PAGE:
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Highland Council members unanimously agreed a motion last week by Eilean a’ Cheò (Skye) ward members to seek assurances that all revenue funding regarding the purchase of Home Farm care home at Portree will be met by the Scottish Government.
The motion states: ‘The Highland Council welcomes developments between HC-One and NHSH regarding the transfer of ownership to NHSH and for them to deliver care. Given the exceptional nature of the situation of the costs involved the Scottish Government have agreed to provide capital funding to NHSH for the purchase of Home Farm.
‘These exceptional costs are also prevailing with the revenue costs and even more so as they will be re-occurring at an estimated £1.2m per annum, which Highland Council has not budgeted for.
‘The impact of Covid-19 will have an impact on council budgets that are already overstretched and the council agrees to write to the Scottish Government asking for an assurance that all revenue funding regarding Home Farm would be met by the Scottish Government’.
The motion was signed: Mr J Gordon, Mr J Finlayson, Mr C Munro, Mr C MacLeod.
Chairman of the Eilean a’ Cheò committee Councillor John Gordon said: ‘The last few months have not been easy for our island especially for those of us who lost loved ones during the Covid-19 outbreak at Home Farm.
‘It was made more difficult as information was not readily available for families, staff and community leaders at the time.
‘I would like to thank councillors across the chamber for their care and support for ward 10 during the last few months. Their input, help and support did not go unnoticed by the people of Skye and Raasay as Highland stood together thorough this pandemic.
‘Home Farm care home is an important facility on our island and has had strong links with the community. The staff are part of the wider community and have been greatly affected in many ways.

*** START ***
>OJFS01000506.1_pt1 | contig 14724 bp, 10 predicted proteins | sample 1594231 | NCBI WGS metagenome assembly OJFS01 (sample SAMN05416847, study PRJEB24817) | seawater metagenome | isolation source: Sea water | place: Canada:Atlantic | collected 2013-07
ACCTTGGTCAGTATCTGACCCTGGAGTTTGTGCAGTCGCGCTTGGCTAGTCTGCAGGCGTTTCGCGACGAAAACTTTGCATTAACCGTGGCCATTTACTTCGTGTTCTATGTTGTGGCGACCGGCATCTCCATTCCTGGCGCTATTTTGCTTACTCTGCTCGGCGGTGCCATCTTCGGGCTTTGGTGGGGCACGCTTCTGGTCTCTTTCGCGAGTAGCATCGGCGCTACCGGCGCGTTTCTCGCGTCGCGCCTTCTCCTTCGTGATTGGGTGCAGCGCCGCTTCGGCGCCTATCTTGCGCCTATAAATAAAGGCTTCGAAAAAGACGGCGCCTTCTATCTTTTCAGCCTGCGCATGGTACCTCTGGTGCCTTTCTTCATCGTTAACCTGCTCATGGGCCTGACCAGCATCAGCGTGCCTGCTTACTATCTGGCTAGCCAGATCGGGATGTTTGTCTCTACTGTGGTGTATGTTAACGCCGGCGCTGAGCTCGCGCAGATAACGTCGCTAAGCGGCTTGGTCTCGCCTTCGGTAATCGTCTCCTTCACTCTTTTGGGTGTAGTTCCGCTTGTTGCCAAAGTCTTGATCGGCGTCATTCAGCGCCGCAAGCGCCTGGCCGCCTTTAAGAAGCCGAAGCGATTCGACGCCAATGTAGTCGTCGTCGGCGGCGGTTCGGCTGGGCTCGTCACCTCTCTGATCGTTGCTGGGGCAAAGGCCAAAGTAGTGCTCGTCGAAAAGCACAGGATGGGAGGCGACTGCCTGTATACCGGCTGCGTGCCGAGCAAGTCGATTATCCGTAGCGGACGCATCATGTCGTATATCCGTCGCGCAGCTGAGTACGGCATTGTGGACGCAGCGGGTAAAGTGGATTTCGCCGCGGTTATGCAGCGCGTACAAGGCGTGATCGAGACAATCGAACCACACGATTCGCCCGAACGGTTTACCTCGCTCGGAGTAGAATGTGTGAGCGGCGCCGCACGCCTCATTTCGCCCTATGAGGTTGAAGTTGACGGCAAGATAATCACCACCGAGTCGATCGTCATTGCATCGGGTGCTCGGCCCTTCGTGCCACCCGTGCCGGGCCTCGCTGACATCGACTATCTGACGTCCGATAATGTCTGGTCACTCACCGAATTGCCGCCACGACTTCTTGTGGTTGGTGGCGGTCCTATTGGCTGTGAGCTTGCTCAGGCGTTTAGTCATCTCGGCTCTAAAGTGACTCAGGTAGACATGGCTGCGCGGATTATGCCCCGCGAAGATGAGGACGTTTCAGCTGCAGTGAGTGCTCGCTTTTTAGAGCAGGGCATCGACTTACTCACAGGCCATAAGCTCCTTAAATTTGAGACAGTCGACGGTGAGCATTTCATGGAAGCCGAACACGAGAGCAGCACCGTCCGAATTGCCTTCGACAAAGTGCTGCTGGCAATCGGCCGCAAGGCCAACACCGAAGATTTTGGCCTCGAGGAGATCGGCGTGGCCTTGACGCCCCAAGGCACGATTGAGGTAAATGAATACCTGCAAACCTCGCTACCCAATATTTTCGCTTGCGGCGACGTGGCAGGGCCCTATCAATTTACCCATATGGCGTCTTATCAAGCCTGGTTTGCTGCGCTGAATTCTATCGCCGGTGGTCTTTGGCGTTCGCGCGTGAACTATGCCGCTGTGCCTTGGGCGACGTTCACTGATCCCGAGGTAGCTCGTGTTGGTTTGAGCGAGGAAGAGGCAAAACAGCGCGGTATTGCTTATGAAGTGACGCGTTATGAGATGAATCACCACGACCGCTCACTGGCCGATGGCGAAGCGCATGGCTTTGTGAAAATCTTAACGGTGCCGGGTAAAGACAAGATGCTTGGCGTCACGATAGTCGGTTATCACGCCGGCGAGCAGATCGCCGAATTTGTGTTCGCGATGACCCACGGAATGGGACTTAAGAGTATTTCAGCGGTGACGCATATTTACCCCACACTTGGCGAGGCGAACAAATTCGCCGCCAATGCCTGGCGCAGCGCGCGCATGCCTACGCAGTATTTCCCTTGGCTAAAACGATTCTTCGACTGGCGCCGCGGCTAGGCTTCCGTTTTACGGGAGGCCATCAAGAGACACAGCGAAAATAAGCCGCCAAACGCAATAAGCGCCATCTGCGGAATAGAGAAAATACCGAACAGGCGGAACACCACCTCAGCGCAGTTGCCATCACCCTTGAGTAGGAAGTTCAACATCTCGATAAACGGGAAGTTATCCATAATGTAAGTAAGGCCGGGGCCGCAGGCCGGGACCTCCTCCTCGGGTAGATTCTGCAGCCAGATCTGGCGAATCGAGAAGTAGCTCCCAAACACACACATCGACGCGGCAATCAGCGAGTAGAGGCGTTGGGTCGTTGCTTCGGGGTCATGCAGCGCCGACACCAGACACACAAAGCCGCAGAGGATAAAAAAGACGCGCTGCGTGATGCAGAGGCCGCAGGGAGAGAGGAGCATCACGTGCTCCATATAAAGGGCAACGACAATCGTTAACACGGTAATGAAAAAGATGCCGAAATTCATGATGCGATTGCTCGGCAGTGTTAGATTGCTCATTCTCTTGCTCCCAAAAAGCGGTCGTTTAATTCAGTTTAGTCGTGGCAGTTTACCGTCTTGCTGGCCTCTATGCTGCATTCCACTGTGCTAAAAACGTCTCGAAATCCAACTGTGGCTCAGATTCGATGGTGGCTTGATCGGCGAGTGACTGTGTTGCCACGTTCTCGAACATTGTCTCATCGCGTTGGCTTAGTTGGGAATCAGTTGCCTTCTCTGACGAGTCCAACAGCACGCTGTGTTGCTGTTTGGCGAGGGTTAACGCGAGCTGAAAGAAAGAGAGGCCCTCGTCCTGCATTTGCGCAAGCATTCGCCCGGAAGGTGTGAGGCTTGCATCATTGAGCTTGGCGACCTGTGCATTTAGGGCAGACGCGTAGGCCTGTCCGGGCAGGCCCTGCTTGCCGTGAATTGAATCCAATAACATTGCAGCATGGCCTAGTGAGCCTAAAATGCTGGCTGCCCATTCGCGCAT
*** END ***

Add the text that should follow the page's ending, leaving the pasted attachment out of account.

‘Our island was devastated with the news Home Farm had one of the highest cluster of positive cases of Covid-19 in Scotland and sadly within 12 days of this news breaking, Home Farm had lost 10 residents to this virus, each person loved and mourned by their families and valued by their communities.’
He added: ‘The report from the Care Inspectorate was a hard read and we welcome the NHS taking on the running of Home Farm, however the detail of the financial impacts of the purchase are as yet unclear.
‘To expect councils who struggle continually with a lack of finance, it seems unfair, unrealistic and an extra burden on over stretched council resources and could set a precedence for the council and NHS to pick up the costs of other care homes across the Highlands.’
Leader of the Highland Council Margaret Davidson commented: ‘I want to congratulate the heroic efforts of staff involved in turning around a significant improvement in the care home.
‘The Scottish Government has agreed to fund revenue costs for the first year, but funding for future years is uncertain. We cannot be in a position of having to cut services elsewhere in social care and we need a sustainable solution for the longer term.’